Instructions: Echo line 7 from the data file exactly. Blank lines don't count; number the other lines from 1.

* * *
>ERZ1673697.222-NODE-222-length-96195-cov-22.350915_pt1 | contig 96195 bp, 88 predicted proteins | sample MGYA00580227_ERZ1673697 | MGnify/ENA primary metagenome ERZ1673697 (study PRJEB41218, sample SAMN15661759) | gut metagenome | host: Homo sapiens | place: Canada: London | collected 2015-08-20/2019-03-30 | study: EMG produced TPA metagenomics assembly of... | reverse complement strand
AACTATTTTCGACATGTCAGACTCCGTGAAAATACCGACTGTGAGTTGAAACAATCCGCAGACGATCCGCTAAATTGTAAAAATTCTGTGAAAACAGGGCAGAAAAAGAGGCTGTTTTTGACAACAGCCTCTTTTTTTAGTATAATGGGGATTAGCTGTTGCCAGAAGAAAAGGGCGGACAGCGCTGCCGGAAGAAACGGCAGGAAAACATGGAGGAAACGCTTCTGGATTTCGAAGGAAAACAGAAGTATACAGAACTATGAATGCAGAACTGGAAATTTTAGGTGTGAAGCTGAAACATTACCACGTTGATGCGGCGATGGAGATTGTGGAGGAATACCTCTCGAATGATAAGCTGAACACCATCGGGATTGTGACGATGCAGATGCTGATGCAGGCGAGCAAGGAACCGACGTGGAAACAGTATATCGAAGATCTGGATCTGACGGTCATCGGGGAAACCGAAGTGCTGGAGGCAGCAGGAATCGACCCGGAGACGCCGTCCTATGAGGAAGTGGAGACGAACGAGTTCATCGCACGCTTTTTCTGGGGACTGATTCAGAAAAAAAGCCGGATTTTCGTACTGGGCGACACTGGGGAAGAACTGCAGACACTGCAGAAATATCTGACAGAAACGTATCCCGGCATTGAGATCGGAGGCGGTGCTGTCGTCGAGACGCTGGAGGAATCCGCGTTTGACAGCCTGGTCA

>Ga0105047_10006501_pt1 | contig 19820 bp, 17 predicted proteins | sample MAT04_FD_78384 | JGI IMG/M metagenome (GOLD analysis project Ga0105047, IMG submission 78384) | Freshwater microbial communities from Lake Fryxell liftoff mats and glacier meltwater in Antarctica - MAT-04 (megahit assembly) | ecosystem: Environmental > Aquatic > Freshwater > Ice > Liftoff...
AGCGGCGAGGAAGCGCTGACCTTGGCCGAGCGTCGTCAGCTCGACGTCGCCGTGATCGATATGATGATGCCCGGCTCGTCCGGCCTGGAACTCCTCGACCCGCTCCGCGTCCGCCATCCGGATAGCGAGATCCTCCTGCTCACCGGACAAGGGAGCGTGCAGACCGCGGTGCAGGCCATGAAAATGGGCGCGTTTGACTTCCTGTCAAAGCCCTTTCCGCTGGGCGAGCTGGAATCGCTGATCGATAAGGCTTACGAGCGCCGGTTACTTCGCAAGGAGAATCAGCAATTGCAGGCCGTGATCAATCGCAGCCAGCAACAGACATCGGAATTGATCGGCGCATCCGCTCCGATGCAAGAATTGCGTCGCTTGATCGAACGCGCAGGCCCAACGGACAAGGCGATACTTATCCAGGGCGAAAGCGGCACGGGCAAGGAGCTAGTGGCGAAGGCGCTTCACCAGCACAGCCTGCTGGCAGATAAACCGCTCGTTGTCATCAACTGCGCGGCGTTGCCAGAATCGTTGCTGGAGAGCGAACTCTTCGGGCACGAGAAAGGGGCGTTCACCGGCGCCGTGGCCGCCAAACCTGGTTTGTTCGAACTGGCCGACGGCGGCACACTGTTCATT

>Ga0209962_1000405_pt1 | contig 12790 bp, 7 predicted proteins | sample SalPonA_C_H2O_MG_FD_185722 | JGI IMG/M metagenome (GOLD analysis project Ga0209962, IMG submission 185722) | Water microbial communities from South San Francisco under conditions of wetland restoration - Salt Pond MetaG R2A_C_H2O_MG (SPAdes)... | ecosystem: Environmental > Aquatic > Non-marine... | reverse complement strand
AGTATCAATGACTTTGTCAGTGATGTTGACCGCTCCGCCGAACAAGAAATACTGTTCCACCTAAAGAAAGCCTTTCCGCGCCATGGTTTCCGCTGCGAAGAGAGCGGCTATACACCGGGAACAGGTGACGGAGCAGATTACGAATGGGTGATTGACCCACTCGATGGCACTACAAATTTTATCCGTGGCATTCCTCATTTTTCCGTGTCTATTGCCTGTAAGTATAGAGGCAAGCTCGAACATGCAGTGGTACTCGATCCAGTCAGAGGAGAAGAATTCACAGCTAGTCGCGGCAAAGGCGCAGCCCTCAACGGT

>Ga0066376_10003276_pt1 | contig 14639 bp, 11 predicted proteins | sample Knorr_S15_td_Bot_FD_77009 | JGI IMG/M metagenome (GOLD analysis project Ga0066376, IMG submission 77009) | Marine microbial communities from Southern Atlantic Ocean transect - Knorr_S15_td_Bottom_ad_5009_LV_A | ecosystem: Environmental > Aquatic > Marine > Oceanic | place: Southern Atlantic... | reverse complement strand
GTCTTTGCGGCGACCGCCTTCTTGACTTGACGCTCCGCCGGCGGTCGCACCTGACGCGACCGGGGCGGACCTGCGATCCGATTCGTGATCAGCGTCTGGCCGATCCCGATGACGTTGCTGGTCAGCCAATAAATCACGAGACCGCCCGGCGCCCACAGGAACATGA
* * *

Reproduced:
>Ga0066376_10003276_pt1 | contig 14639 bp, 11 predicted proteins | sample Knorr_S15_td_Bot_FD_77009 | JGI IMG/M metagenome (GOLD analysis project Ga0066376, IMG submission 77009) | Marine microbial communities from Southern Atlantic Ocean transect - Knorr_S15_td_Bottom_ad_5009_LV_A | ecosystem: Environmental > Aquatic > Marine > Oceanic | place: Southern Atlantic... | reverse complement strand